Overall
    (1191)
    Performance
    (628)
    Story
    (635)

    The dust storms that terrorized America's High Plains in the darkest years of the Depression were like nothing ever seen before or since, and the stories of the people that held on have never been fully told. Pulitzer Prize-winning New York Times journalist and author Timothy Egan follows a half-dozen families and their communities through the rise and fall of the region.

    Laurie says: "more than grapes of wrath"
    "Moving history"
    Overall

    This is a very engaging, almost novel-like history of the dust belt during the Great Depression. The characters and places come to life, and the tragedy and stress of the times are really brought out.

    The reading is very well done.

    0 of 0 people found this review helpful
  • Freedom for the Thought That We Hate: A Biography of the First Amendment

    • UNABRIDGED (5 hrs and 49 mins)
    • By Anthony Lewis
    • Narrated By Stow Lovejoy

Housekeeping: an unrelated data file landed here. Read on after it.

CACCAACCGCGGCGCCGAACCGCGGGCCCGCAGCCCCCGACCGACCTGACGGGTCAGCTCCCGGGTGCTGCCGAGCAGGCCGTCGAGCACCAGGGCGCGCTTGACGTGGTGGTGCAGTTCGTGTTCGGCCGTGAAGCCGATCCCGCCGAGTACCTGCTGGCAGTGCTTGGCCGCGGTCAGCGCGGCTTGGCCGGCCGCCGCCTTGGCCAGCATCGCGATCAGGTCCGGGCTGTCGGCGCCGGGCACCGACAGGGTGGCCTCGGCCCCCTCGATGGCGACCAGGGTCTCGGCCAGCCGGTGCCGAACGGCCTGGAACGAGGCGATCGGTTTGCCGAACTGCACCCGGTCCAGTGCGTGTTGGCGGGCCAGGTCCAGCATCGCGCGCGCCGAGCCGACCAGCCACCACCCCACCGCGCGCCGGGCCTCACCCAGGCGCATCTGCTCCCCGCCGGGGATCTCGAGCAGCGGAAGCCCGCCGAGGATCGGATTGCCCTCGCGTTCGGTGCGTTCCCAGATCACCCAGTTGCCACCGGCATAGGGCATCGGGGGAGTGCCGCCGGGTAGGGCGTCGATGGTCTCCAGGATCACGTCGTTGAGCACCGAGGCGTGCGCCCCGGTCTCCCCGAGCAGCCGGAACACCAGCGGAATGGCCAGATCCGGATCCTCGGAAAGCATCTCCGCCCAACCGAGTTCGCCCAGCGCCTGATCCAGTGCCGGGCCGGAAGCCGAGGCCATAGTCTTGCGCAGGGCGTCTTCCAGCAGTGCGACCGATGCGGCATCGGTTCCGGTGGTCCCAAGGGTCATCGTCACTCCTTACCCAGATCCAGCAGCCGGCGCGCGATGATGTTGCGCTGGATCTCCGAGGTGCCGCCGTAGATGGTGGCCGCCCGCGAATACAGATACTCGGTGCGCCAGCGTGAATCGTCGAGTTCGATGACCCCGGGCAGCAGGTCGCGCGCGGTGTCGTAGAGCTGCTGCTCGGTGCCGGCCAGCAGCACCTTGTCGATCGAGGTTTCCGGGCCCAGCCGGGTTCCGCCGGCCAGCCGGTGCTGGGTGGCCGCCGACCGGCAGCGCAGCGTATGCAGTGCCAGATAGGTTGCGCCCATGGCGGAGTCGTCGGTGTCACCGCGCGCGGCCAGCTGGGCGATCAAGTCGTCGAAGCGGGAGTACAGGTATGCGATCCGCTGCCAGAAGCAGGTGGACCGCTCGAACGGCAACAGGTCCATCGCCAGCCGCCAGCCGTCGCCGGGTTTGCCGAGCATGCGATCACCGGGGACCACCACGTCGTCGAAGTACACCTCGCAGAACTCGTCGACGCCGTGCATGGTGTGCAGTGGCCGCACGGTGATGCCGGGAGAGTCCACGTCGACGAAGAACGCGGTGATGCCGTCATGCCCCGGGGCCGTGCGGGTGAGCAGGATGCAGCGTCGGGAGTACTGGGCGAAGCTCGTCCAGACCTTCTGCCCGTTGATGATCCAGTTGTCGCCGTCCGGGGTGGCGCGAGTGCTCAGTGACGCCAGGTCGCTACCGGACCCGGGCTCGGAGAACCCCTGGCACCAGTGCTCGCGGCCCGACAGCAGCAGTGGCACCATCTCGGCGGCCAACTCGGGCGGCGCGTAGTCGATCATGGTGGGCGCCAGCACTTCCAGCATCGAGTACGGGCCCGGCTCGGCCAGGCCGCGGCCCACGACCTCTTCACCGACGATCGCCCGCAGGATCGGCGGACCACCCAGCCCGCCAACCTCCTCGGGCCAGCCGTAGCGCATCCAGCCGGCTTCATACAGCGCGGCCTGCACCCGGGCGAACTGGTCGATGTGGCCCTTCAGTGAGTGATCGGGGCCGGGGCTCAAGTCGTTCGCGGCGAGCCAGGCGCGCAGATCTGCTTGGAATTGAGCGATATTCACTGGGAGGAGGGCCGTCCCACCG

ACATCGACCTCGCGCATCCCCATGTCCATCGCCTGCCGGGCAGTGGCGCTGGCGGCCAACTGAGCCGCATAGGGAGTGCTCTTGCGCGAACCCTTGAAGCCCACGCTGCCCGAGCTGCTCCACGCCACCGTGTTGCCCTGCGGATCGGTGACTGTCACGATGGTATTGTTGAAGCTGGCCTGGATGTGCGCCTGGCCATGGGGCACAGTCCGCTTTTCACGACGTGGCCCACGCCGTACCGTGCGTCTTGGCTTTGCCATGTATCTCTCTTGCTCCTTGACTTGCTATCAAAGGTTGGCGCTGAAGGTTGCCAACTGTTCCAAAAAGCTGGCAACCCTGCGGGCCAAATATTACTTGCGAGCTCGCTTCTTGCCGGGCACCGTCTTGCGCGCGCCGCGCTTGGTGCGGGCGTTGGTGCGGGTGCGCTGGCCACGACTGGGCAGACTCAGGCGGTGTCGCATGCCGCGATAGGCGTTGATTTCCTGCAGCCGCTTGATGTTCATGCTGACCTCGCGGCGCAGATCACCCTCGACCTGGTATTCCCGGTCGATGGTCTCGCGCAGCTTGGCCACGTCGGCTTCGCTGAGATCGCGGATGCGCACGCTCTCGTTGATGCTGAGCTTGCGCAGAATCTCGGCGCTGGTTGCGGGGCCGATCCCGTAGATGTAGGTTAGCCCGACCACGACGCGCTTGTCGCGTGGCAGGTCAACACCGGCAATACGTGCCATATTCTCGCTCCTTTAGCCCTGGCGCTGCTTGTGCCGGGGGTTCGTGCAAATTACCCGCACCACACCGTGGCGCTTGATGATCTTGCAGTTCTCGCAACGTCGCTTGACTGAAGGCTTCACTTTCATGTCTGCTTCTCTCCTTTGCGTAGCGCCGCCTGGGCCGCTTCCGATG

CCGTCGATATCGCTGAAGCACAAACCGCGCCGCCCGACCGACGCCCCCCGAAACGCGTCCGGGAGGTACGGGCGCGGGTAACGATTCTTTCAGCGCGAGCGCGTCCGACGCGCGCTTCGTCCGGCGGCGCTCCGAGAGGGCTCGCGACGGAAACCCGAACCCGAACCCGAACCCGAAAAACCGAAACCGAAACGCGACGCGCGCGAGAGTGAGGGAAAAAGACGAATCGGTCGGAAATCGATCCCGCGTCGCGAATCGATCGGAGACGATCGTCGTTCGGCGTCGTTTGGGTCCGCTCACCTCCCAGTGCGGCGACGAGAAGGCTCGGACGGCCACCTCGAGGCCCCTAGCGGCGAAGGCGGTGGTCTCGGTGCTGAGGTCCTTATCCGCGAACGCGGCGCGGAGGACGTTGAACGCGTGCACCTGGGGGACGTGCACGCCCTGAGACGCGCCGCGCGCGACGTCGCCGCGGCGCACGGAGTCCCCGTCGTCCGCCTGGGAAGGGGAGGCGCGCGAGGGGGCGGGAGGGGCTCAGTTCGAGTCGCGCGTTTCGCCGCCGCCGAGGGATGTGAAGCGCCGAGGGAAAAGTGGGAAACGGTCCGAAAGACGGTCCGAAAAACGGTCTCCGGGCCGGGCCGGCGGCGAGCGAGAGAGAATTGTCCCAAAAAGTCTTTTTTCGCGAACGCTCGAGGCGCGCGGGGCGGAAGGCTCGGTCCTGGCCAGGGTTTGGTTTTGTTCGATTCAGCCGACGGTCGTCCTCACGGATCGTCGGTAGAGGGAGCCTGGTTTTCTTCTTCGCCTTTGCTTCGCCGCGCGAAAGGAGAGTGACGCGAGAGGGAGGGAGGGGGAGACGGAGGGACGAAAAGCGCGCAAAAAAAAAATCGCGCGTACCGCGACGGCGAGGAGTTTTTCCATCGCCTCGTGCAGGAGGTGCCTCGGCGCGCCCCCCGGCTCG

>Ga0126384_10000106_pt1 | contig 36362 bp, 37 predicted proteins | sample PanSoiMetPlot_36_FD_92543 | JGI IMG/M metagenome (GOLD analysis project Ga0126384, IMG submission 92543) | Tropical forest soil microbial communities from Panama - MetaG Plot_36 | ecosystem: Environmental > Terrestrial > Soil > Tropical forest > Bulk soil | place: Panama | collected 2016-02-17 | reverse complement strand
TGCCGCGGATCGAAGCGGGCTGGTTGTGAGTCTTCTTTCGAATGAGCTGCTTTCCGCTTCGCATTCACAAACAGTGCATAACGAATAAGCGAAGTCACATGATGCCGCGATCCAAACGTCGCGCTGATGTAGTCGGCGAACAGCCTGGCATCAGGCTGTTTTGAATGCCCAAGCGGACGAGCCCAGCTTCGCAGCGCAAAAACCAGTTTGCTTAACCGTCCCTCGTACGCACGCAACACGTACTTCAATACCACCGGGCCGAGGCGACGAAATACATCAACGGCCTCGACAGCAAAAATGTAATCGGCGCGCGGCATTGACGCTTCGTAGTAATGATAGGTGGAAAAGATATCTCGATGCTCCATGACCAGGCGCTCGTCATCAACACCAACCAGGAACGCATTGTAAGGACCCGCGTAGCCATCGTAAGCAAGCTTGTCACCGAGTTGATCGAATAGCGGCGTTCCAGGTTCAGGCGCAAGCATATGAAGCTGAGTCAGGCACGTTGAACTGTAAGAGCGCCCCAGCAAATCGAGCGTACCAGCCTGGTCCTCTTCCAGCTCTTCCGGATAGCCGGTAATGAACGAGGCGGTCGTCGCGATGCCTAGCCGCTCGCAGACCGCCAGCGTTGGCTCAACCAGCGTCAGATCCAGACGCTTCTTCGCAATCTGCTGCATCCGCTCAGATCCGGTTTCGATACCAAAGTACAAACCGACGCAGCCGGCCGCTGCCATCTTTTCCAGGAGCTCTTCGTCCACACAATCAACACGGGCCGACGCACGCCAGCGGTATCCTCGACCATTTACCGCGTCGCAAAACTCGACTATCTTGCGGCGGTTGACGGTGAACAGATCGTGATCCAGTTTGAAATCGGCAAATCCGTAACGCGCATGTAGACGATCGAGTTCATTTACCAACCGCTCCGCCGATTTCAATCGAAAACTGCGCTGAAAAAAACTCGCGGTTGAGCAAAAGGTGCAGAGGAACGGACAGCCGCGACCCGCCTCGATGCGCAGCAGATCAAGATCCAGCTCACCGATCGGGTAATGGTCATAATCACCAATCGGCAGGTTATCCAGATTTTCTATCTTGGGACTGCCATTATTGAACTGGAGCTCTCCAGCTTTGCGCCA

• Whispersync for Voice-ready
    Overall
    (105)
    Performance
    (21)
    Story
    (21)

    More than any other people on earth, Americans are free to say and write what they think. The reason for this extraordinary freedom is not a superior culture of tolerance, but just 14 words in our most fundamental legal document: the free expression clauses of the First Amendment to the Constitution.

    Anthony Lewis tells us how these rights were created, revealing a story of hard choices, heroic (and some less heroic) judges, and fascinating and eccentric defendants who forced the legal system to come face-to-face with one of America's great founding ideas.

    Roy says: "The First Amendment Lives"
    "Good historical overview."
    Overall

    This is a good introduction to the First Amendment and how it has evolved with the United States. It reveals the fact that the founding fathers were never in complete agreement on major issues and continued to debate them even after inking their historical documents.

    There are perhaps a few too many instances where the author expresses his personal viewpoint, but at least it is done transparently.

    The reading is flat and dull, and I take one star away for that reason.

    1 of 1 people found this review helpful